Wednesday, February 1, 2023

Speaking of oracles

This is Joseph

Marginal Revolution pointed me to this quote by Peter Thiel:
[Thiel] has described British people’s affection for the state-backed health service as “Stockholm syndrome.”

The venture capitalist’s comments came during a Q&A session after a speech at the Oxford Union, a 200-year-old debating society, on Monday. He also said that the crisis-stricken health service, currently grappling with strikes and long wait times for emergency care, was making people sick and needs “market mechanisms” to fix it. Such mechanisms include privatizing parts of it, avoiding rationing and loosening regulations…

“In theory, you just rip the whole thing from the ground and start over,” Thiel said after an address in which he argued that a perceived fear of disruption was holding back technological and scientific developments. “In practice, you have to somehow make it all backwards-compatible in all these ridiculous British ways.”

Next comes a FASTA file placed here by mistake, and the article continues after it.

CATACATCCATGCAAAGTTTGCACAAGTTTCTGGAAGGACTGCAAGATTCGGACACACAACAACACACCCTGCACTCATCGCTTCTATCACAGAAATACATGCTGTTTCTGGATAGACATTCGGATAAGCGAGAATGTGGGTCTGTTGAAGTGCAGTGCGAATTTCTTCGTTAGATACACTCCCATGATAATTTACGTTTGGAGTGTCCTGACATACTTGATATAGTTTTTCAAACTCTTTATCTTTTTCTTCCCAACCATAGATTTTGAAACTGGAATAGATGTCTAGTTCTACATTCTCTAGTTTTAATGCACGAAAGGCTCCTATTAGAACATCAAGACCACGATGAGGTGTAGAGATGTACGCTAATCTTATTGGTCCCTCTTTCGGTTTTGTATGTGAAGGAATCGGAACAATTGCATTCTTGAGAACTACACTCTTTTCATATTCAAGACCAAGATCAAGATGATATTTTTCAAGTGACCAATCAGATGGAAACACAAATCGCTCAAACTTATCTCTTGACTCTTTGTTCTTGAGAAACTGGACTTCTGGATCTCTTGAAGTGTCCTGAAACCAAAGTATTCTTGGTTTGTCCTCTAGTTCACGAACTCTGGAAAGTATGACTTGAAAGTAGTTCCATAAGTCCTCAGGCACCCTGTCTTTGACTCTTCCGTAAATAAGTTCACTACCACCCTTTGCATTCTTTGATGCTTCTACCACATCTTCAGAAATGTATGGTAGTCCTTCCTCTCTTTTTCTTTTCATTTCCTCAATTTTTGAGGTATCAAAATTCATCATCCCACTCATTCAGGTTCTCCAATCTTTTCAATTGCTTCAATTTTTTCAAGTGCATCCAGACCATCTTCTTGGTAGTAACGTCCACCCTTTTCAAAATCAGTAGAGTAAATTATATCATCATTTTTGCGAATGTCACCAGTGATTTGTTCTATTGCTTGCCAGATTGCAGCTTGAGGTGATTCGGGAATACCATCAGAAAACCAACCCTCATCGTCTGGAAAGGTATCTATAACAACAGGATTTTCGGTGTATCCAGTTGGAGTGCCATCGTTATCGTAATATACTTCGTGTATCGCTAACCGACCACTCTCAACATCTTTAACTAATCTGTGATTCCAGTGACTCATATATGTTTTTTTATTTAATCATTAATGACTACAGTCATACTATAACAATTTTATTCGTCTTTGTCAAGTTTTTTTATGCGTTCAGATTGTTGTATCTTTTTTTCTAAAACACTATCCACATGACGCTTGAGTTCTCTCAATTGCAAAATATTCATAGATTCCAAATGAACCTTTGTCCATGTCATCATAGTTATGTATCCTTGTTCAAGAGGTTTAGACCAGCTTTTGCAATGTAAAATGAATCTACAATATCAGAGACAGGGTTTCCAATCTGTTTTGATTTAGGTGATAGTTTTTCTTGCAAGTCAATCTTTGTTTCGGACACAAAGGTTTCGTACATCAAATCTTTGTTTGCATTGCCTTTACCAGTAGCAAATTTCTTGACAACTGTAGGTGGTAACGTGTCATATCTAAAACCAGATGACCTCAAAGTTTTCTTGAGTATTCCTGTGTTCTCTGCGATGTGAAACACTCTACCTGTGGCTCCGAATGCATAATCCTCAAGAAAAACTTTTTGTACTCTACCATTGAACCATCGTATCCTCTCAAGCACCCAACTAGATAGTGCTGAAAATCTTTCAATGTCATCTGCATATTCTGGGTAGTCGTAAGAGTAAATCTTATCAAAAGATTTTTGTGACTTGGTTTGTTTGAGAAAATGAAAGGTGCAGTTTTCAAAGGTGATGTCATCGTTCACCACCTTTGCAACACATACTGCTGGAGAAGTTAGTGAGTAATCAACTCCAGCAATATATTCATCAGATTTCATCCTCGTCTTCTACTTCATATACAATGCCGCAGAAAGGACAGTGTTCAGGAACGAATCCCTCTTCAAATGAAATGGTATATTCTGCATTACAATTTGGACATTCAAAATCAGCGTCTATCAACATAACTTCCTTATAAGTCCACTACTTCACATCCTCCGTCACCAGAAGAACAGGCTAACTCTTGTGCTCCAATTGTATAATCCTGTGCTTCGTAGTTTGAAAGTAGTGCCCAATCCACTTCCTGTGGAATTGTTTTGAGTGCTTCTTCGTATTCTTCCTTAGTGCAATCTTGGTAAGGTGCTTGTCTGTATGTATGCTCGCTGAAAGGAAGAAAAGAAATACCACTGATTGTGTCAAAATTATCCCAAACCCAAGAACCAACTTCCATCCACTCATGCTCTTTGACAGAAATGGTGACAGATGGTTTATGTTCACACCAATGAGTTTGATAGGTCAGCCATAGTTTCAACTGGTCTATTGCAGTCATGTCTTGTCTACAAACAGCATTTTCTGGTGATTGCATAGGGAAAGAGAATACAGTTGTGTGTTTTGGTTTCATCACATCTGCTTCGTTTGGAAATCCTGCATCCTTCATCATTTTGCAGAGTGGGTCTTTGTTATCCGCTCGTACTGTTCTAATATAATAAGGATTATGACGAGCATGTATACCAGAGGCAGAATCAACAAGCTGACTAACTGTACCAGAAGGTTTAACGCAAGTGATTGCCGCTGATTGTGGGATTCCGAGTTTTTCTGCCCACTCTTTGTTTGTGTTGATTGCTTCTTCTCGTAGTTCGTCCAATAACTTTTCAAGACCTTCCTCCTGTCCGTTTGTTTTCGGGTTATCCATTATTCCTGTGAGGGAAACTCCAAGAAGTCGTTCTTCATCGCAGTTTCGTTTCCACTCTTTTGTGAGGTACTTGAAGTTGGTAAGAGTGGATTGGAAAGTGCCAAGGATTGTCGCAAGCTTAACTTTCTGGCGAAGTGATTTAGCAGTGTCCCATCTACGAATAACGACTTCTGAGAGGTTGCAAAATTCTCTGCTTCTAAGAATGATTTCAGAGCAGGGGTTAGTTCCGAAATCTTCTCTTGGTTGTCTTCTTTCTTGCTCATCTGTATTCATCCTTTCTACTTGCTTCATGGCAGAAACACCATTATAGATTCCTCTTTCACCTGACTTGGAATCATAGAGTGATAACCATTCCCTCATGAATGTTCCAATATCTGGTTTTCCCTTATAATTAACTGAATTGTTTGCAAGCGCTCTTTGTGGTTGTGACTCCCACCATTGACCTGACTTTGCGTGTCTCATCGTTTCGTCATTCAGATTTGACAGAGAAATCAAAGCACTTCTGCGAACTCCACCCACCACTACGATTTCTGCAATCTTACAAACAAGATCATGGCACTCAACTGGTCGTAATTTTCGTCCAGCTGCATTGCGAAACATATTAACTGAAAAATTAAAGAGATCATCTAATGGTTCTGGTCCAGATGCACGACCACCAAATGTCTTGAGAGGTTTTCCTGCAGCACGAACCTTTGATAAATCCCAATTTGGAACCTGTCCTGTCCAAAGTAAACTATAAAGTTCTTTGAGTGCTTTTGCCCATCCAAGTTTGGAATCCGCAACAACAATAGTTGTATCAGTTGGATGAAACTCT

Let me be blunt. I can improve any pension plan by starting over and no longer needing to pay out previous obligations. It's trivial.

The political challenge is that older adults have paid into the NHS their entire working life. The National Health Service (NHS) started in 1948, only a few people over 90 will have worked at any point in their career without contributing to the national health care plan. Tear it down might be ok, if and only if the new package of services are equivalent. Privatizing and avoiding rationing, together, make it hard to see how services can be maintained. Further, if a major infrastructure projects go way overtime or fail then that is one thing -- but if it is an entire healthcare system is being rebuilt there is a lot of risk inherent in loss of services or poor performance. 

How can you impose a market mechanism without these risks? Now maybe radical change is a good decision in the face of an unsustainable problem. But let us not fool ourselves that it will be  cheaper, just as comprehensive and have equal or better outcomes. 

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